The stakes throughout remain exceptionally high with death and insanity lurking around any corner. As a result, I felt genuine tension when making choices and facing novel encounters and locations. While some circumstances in play lead to a hard stop in the exploration of Carcosa, many simply alter the course, reveal hidden truths, and provide the player/investigator with deeper insights. But it’s not hopeless or unfairly brutal. As the investigator learns, so does the player. The hope of reaching a successful conclusion builds with each consecutive playthrough as the player gains mechanical knowledge. I see this as a brilliant feature, not a game-breaking bug to willfully ignore.
And then I got the finished version of the work. As expected, Alex Guillotte once again delivers a visually pleasing product with contributions from a handful of great artists. A dedicated character sheet deserves to be printed out along with the necessary map and a copy of Appendix E: Penitents (Achievements List). There is also a mysterious “Notes” PDF with a significance that becomes clear with additional playthroughs. In its final form, this product is very much worth the $12.99 price tag for the PDF. It’s frankly a steal for the quality and playability. While there are still a couple of lingering errors in the text, I expect these to get ironed out in short order, especially before the inevitable print form of this beauty.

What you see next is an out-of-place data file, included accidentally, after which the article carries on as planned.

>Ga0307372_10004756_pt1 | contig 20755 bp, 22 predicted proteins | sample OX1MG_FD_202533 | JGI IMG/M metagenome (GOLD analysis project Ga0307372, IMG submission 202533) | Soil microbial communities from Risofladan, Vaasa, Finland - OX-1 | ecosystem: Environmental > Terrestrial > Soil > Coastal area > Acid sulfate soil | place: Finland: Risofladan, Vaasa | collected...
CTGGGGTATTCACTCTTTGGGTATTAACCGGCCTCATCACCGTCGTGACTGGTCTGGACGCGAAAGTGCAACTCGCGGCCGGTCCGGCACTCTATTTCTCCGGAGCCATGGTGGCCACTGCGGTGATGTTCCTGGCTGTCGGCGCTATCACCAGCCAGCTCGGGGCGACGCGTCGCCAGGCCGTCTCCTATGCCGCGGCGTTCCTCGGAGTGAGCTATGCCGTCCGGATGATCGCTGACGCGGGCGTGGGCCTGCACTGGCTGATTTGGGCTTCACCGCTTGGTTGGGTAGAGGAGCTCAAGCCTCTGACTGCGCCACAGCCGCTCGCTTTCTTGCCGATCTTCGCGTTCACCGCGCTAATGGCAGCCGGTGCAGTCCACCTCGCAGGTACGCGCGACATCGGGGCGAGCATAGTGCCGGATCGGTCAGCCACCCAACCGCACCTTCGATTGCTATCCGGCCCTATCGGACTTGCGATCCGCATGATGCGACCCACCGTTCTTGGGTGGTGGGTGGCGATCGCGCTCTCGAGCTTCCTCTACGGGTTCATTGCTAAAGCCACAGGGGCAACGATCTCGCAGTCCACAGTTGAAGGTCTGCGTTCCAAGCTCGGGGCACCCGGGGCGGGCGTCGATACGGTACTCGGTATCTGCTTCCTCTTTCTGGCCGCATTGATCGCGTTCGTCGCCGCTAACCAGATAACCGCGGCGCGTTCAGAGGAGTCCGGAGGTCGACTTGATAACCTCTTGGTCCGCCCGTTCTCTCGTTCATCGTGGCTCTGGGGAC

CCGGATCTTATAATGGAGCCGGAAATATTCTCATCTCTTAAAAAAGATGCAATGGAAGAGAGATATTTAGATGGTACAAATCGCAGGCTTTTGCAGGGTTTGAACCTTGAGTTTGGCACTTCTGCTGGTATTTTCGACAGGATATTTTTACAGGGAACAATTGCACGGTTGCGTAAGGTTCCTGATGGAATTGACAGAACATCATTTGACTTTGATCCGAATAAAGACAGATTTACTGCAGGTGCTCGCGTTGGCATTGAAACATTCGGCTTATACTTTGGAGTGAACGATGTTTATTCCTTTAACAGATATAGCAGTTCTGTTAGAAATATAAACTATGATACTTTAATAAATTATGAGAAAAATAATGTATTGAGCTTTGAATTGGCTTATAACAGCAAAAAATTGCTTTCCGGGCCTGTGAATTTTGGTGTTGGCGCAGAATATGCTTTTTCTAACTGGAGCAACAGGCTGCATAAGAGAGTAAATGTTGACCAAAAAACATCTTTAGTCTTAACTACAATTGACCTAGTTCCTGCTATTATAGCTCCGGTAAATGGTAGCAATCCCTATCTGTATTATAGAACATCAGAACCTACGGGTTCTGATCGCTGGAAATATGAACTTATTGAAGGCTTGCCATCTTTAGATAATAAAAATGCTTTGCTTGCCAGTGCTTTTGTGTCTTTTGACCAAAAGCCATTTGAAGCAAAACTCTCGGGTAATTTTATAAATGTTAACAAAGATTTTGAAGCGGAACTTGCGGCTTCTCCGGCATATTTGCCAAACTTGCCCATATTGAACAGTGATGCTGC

To celebrate the release of the Guide to Carcosa and refresh my memory, I played through one more time bringing a new investigator of my own creation. Thanks to some good rolls and 65 points of Luck, Kurt made it to The Court of the Yellow King but fell short of survival. It was a good run and a fitting pursuit for a lonely, slightly melancholic evening. The Guide to Carcosa is sensitively suffused with emotional torment thanks to honest and intentional work by Heinrich. The highly personal Afterword contextualizes the power and meaning of his creative journey, and it carries a message that bears repeating.